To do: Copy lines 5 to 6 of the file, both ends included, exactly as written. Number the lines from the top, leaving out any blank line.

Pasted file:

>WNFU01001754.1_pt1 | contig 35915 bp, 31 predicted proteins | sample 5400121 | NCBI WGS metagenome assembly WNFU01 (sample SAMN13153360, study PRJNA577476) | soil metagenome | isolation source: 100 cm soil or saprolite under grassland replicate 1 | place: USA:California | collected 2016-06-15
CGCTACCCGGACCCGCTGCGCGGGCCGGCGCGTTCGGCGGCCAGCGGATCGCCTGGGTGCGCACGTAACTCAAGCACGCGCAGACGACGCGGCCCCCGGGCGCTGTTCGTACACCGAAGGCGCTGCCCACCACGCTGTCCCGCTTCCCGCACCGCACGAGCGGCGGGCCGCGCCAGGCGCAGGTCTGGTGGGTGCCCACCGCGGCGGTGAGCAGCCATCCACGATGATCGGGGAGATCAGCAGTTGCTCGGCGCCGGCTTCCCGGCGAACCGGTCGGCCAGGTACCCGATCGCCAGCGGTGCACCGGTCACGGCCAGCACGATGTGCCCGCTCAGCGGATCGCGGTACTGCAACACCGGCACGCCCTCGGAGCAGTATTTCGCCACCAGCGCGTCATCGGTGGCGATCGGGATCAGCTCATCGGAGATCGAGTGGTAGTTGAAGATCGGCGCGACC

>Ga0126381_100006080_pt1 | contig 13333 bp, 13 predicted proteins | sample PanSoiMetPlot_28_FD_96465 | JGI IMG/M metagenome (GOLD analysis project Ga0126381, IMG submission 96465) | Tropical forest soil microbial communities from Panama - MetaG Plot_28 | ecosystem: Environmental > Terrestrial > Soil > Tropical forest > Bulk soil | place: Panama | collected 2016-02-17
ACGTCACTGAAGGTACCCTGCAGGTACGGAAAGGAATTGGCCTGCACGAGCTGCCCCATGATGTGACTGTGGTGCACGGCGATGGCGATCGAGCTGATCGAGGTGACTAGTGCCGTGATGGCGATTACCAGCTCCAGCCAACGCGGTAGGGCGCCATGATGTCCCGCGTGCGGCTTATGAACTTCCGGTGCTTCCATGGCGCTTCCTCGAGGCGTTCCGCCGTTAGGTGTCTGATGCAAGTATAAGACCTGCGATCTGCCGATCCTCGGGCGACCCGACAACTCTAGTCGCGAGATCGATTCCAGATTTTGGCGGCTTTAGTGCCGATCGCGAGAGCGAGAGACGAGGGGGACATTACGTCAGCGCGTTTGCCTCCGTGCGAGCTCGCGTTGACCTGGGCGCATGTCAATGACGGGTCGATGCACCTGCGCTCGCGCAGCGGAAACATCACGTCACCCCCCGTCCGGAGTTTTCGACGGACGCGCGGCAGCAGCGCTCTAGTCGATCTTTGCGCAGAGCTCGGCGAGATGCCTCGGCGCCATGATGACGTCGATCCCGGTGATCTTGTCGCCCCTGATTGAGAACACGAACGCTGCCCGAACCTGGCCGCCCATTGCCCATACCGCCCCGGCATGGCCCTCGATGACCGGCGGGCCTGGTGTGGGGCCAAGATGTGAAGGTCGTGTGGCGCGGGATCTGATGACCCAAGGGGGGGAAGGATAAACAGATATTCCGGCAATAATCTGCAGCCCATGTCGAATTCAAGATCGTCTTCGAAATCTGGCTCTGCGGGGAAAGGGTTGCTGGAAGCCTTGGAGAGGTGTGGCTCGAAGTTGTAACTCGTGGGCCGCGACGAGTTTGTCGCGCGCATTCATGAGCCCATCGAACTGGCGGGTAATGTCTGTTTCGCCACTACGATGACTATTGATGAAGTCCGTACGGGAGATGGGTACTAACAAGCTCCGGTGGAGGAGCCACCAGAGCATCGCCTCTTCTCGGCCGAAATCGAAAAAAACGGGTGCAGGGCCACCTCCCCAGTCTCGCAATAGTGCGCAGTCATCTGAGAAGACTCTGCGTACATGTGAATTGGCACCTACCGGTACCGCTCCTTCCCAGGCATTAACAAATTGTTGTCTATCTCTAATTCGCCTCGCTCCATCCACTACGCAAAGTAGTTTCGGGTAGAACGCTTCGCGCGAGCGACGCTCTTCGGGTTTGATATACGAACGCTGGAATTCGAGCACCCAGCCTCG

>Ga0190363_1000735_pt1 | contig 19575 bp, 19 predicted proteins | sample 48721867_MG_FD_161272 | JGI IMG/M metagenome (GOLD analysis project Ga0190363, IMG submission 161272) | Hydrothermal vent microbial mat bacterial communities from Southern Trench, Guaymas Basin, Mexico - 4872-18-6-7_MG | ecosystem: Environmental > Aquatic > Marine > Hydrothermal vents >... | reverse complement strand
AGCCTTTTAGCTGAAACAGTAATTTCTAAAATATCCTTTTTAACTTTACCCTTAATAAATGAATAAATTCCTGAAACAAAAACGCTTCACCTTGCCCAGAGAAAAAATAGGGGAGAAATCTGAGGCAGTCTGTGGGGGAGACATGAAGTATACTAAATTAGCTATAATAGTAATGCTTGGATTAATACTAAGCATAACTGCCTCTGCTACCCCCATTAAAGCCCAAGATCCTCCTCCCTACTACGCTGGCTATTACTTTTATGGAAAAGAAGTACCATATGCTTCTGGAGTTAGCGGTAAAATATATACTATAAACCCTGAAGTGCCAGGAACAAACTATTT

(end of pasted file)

>Ga0190363_1000735_pt1 | contig 19575 bp, 19 predicted proteins | sample 48721867_MG_FD_161272 | JGI IMG/M metagenome (GOLD analysis project Ga0190363, IMG submission 161272) | Hydrothermal vent microbial mat bacterial communities from Southern Trench, Guaymas Basin, Mexico - 4872-18-6-7_MG | ecosystem: Environmental > Aquatic > Marine > Hydrothermal vents >... | reverse complement strand
AGCCTTTTAGCTGAAACAGTAATTTCTAAAATATCCTTTTTAACTTTACCCTTAATAAATGAATAAATTCCTGAAACAAAAACGCTTCACCTTGCCCAGAGAAAAAATAGGGGAGAAATCTGAGGCAGTCTGTGGGGGAGACATGAAGTATACTAAATTAGCTATAATAGTAATGCTTGGATTAATACTAAGCATAACTGCCTCTGCTACCCCCATTAAAGCCCAAGATCCTCCTCCCTACTACGCTGGCTATTACTTTTATGGAAAAGAAGTACCATATGCTTCTGGAGTTAGCGGTAAAATATATACTATAAACCCTGAAGTGCCAGGAACAAACTATTT